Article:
While Kansas City’s ranking as a business center has never been doubted, new
data confirms the city’s position as one of the nation’s biggest centers of commerce. Based on location alone, Kansas City has always been a crossroads of sorts, a point of meeting for transportation lines, financial institutions, and more recently, computer and telephone systems. About a dozen Fortune 500 and Fortune 1000 companies call Kansas City home, and the city’s historic legacy as an agricultural center is still visible. Businesses as diverse as the Dairy Farmers of America, Hallmark Cards, and Sprint Nextel are based in the city, as are H&R Block and many other giants of industry.
In all, Kansas City hosts almost 51,000 businesses, according to the U.S. Census. Ranking 26 among all metro areas in that category, the numbers are quite misleading, as the census counts single owners with no employees as a business. In addition, small, internet based businesses often operate below the radar, so it is actually impossible to cite a reliable number. Historically, census data has been shown to be quite shoddy, especially in the area of economic statistics. The federal government uses computer models, many outdated, to predict totals for several key categories. In any case, it can be safely said that Kansas City’s business environment is thriving, and likely ranks in the top 25 metro areas for number of businesses.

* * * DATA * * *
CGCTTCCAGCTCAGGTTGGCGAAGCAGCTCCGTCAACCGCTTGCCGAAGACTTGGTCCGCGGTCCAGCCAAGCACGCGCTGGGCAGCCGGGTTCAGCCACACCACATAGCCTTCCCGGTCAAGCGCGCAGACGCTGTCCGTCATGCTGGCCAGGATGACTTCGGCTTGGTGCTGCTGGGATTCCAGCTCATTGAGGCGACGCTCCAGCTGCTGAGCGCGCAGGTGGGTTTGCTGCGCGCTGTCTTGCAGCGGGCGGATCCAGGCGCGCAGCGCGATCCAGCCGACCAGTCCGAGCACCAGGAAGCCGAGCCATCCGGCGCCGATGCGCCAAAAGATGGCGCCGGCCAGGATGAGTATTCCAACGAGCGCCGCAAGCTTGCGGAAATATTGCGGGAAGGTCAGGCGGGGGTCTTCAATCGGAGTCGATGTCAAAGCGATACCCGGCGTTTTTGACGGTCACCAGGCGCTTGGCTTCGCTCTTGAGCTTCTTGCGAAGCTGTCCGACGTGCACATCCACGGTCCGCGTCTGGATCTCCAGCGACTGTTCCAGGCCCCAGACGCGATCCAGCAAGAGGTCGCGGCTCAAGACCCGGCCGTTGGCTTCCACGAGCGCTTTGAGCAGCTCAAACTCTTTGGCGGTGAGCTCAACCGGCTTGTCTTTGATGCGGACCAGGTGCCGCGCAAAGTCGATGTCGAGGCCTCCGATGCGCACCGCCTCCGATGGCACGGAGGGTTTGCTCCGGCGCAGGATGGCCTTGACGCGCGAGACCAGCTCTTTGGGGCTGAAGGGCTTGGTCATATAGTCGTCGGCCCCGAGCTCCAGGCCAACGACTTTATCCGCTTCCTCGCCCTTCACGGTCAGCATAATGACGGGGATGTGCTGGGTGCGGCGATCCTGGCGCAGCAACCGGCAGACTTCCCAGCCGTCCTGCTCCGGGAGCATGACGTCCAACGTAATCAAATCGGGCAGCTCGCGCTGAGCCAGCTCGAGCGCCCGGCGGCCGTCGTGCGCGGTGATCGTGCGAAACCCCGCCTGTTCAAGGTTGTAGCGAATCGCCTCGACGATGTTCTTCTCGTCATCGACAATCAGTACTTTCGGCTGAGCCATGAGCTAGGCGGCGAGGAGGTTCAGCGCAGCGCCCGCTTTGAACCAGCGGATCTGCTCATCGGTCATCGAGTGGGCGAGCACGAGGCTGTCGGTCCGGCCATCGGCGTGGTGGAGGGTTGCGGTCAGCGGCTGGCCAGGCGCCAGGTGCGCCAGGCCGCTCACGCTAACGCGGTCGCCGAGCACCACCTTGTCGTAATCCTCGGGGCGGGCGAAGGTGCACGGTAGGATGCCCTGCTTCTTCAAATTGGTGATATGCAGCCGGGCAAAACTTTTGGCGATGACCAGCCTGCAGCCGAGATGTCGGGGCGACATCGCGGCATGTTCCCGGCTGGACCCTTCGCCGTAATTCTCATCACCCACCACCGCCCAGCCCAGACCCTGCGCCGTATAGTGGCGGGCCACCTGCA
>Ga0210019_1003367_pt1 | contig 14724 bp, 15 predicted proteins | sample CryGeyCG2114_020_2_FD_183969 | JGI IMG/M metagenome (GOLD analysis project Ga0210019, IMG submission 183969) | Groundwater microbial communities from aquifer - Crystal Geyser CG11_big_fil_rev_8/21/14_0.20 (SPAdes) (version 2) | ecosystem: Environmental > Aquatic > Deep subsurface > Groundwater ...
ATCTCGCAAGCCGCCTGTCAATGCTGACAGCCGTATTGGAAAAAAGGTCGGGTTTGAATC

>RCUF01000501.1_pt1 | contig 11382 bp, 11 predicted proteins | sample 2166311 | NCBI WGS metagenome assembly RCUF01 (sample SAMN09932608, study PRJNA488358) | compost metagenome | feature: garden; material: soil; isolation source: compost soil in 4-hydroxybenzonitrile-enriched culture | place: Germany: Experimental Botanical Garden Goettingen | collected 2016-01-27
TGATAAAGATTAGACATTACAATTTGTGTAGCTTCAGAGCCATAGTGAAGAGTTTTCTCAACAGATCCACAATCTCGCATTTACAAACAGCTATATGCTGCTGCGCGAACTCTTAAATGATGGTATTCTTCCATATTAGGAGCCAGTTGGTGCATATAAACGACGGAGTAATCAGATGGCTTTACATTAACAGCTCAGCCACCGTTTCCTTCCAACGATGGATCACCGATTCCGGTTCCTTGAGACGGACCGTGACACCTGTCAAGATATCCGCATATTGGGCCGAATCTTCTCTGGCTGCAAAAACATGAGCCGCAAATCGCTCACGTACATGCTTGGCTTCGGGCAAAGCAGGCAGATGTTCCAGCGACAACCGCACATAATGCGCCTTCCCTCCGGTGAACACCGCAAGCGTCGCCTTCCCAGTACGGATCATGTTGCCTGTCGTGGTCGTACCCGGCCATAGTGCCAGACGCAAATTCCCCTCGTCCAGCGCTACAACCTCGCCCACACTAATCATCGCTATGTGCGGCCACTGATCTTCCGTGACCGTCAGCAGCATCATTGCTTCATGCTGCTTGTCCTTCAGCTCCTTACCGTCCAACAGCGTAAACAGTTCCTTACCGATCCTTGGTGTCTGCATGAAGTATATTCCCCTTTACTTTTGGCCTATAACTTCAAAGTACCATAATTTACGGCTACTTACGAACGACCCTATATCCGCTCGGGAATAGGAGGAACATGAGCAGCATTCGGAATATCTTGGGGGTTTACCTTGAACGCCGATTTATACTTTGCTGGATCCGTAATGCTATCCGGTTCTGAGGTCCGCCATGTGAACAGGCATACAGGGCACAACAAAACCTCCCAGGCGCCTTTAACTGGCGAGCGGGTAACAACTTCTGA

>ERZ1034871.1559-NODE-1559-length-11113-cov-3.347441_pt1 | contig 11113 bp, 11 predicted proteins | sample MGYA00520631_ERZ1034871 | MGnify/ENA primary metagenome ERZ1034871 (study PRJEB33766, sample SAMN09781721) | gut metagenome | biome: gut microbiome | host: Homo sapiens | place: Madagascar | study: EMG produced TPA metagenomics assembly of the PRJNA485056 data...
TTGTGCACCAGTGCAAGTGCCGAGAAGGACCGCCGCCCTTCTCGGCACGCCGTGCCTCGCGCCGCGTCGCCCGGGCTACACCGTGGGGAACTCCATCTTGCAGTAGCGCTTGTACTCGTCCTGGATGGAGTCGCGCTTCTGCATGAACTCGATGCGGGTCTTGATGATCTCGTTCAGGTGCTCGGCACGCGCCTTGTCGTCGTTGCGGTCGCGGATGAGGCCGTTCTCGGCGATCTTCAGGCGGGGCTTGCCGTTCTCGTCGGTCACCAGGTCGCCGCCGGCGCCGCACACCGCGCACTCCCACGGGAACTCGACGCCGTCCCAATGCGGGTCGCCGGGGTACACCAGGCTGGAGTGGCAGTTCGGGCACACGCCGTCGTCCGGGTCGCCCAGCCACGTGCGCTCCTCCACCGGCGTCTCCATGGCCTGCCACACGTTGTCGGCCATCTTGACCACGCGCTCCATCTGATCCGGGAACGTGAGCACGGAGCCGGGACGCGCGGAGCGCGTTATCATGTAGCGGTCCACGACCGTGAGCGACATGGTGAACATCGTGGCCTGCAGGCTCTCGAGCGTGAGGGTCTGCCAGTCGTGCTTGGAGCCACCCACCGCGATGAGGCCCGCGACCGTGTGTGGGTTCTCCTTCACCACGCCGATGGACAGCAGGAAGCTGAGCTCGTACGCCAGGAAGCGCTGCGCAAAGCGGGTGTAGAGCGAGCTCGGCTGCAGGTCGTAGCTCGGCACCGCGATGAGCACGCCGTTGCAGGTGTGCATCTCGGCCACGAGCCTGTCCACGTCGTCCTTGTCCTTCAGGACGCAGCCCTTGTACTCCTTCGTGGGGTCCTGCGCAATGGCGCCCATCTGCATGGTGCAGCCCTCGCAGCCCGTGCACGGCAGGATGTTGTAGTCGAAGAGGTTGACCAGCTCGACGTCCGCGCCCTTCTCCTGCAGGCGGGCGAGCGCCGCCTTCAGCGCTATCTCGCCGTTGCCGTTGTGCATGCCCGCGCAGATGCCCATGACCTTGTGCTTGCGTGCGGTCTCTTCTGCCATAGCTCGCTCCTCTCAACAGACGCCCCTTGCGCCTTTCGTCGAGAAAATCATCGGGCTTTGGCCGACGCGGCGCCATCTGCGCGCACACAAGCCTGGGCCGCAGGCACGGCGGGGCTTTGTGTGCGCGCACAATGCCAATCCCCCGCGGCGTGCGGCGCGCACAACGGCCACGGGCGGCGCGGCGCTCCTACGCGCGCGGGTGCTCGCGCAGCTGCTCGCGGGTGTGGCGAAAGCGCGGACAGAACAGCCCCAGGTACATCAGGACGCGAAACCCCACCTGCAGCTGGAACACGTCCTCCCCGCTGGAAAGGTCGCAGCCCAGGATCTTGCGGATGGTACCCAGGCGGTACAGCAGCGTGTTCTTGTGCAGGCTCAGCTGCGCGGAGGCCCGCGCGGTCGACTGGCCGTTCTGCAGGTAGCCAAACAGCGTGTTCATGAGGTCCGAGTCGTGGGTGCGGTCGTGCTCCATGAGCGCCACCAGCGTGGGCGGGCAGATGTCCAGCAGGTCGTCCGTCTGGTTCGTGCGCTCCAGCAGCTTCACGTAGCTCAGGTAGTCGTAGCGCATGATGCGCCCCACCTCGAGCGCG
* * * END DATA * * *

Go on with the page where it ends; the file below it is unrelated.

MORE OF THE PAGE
When it comes to the average number of employees per business, the top ranking is more elusive, as Kansas City’s businesses employ only about 17 persons per entity. Again, the government census data must be questioned because the category was topped by that thriving megalopolis, Tuskegee, Alabama. The point being that the metric, “employees per business,” is rather meaningless, even though the Census Bureau insists on publishing it.
The bottom line is that Kansas City, Missouri is one of the top 25 places to do business in America. And that’s really all that matters.